"Where a limited time has been fixed for doing any act or taking any proceedings under these rules or by the order of the court, the court shall have power to enlarge the time upon such terms, if any, as the justice of the case may require, and the enlargement may be ordered although the application for it is not made until after the expiration of the time appointed or allowed; except that the costs of any application to extend the time and of any order made on the application shall be borne by the parties making the application, unless the court shall otherwise order."

The Supreme Court in the case of Crane Finance Company Ltd vs. Makerere Properties Ltd Civil Appeal number 11 of 2001 the Court held that a document filed on the court record out of the prescribed time can be validated by an order of enlargement of time.

Considering the fact that the Applicant had not been prejudiced, the application for extension of time for filing the reply succeeds with costs to be borne by the Respondent in any event under the provisions of Order 51 rules 6 of the Civil Procedure Rules.

As far as the merits of the application are concerned, the principles of law for the grant of leave to defend a summary suit are not in contention. The question is whether a serious question or a triable issue has been raised that constitutes a plausible defence to the summary suit.

The submissions of the Applicant and the affidavit in support of the application leave a lot to be desired in terms of Order 36 rule 4 of the Civil Procedure Rules. It provides that an application by a Defendant for leave to defend a summary suit shall be supported by affidavit which shall state whether the defence alleged goes to the whole or part only and if so, to what part of the Plaintiffs claim. Under Order 36 rule 6 of the Civil Procedure Rules, if the defence set up by the Defendant applies only to a part of the Plaintiffs claim or if part of the claim is admitted, the Plaintiff is entitled to a decree for such part of his or her claim as the defence does not apply to.

The Applicant admits that it was supplied with the petroleum products but makes a vague statement that the amount claimed by the Plaintiff/Respondent is much more than the price of what was supplied.

That notwithstanding what needs to be considered is what the evidence discloses for the court to come up with a just decision that is consistent with the rules of procedure as well as the dictates of justice. The Applicant does not deny that it was supplied with some petroleum products but has merely omitted to indicate how much it admits. In paragraph 8 of the affidavit in support of the application the second Applicant deposed that the fuel supplied under the contractual arrangement was not the value of the sums of Uganda shillings 126,053,560/=. The obvious question is how much was supplied? Failure to plead the actual value of the amount supplied contravenes Order 36 rule 4 of the Civil Procedure Rules.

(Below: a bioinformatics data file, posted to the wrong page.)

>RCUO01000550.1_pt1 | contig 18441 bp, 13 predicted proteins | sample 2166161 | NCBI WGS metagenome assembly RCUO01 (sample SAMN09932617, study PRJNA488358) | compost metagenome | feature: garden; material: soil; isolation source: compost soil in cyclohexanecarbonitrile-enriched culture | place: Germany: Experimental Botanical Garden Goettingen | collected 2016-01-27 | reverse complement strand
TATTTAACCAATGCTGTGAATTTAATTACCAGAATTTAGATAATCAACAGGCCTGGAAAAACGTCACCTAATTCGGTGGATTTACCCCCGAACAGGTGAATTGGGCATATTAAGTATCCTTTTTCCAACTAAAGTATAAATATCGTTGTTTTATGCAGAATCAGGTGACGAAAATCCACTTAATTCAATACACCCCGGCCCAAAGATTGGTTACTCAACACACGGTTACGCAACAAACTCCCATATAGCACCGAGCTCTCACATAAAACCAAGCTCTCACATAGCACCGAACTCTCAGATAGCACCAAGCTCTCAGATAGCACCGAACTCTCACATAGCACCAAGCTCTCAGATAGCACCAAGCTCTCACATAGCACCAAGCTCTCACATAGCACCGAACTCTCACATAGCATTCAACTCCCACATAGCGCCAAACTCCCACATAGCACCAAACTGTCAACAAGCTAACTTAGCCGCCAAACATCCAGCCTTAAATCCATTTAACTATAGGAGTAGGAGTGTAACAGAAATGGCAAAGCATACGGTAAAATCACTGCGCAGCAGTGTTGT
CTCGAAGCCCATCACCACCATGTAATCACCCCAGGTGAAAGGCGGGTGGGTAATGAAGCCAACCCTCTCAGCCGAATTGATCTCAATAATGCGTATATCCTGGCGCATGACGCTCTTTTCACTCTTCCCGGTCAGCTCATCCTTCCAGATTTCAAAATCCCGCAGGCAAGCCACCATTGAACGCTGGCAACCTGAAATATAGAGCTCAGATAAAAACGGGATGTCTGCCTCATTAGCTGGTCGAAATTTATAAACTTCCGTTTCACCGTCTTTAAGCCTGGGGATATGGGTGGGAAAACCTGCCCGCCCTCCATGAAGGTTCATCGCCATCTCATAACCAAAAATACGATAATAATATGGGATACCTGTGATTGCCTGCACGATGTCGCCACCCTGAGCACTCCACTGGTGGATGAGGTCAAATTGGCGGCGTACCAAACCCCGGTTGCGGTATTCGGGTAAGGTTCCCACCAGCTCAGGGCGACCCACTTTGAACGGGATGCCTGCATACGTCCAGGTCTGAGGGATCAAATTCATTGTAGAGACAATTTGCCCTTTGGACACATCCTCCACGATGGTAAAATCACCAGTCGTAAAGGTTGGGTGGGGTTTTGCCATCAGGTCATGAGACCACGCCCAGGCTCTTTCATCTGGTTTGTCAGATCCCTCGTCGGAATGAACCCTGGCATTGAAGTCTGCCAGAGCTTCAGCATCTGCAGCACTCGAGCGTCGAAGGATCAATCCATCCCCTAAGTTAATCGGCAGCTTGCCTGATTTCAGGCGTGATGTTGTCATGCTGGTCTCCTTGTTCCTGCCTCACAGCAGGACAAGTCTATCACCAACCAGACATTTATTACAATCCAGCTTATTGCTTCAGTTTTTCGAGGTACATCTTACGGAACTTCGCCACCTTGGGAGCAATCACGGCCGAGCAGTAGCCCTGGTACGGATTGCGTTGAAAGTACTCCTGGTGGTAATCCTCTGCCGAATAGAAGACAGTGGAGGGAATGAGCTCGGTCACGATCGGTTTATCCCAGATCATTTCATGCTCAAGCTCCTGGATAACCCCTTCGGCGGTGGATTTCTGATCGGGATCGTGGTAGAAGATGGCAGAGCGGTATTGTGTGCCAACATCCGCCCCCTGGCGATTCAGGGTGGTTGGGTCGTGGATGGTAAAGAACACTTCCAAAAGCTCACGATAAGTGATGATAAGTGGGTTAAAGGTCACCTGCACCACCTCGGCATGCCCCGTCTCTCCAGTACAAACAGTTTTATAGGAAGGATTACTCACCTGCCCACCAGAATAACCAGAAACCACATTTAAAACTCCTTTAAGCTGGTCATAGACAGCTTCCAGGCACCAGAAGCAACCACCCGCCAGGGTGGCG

According to Odgers' Principles of Pleading and Practice in Civil Actions in the High Court of Justice 22nd edition at pages 75 and 76 whenever a genuine defence, either in fact or law, sufficiently appears, the Defendant is entitled to unconditional leave to defend. The learned author notes that the Defendant is not bound to show a good defence on the merits. Secondly the court should be satisfied that there is an issue or question in dispute which ought to be tried or that there ought for some other reason to be a trial. Thirdly the defence should be made in good faith. Fourthly the defence must be stated with sufficient particularity, as appear to be genuine.  These principles have been applied variously in Maluku Interglobal Trade Agencies Ltd versus Bank of Uganda [1985] HCB 65; Abu Baker Kato Kasule vs. Tomson Muhwezi [1992-93] HCB 212. In Abu Bakr Kato vs. Tomson Muhwesi (supra) it was held that in all applications for leave to appear and defend the court must be certain that if the facts alleged by the Applicant/Defendant were established, there would be a plausible defence for the Defendant to be given leave to defend unconditionally. In the case of Corporate Insurance Co. Ltd. v. Nyali Beach Hotel Ltd [1995-1998] EA 7 the Court of Appeal of Kenya held that it was not sufficient deny the claim or make an averment of a defence. The court has the duty to investigate the issues raised and decide whether leave should be granted.

In this application there is non-compliance by the Applicant with Order 36 rule 4 of the Civil Procedure Rules which makes it mandatory for the Applicant to support the application with affidavit evidence and which shall state whether the defence alleges goes to the whole or part of the Plaintiffs claim.  The real question in this application is how much of the claim does the Applicant admit?

In paragraph 6 of the affidavit of Hassan Abdullahi Hajji in support of the Application the Applicants admit that the Respondent supplied fuel but which was less than what was contracted. In the summary suit the Respondent claims Uganda shillings 126,053,560/= together with interest for petroleum products supplied to the Applicant. In paragraph 5 of the Plaint the Respondent disclosed that the first Applicant had issued to the Plaintiff a Stanbic Bank cheque No. 006552 for a total of Uganda shillings 240,000,000/=.